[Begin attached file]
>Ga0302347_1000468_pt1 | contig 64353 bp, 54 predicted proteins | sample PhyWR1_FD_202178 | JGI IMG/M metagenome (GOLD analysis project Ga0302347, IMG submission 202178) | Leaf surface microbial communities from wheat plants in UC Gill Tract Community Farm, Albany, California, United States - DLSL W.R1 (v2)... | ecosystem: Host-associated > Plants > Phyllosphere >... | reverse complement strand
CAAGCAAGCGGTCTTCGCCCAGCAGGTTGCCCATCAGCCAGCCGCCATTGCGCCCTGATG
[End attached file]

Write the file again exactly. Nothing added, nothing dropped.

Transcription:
>Ga0302347_1000468_pt1 | contig 64353 bp, 54 predicted proteins | sample PhyWR1_FD_202178 | JGI IMG/M metagenome (GOLD analysis project Ga0302347, IMG submission 202178) | Leaf surface microbial communities from wheat plants in UC Gill Tract Community Farm, Albany, California, United States - DLSL W.R1 (v2)... | ecosystem: Host-associated > Plants > Phyllosphere >... | reverse complement strand
CAAGCAAGCGGTCTTCGCCCAGCAGGTTGCCCATCAGCCAGCCGCCATTGCGCCCTGATG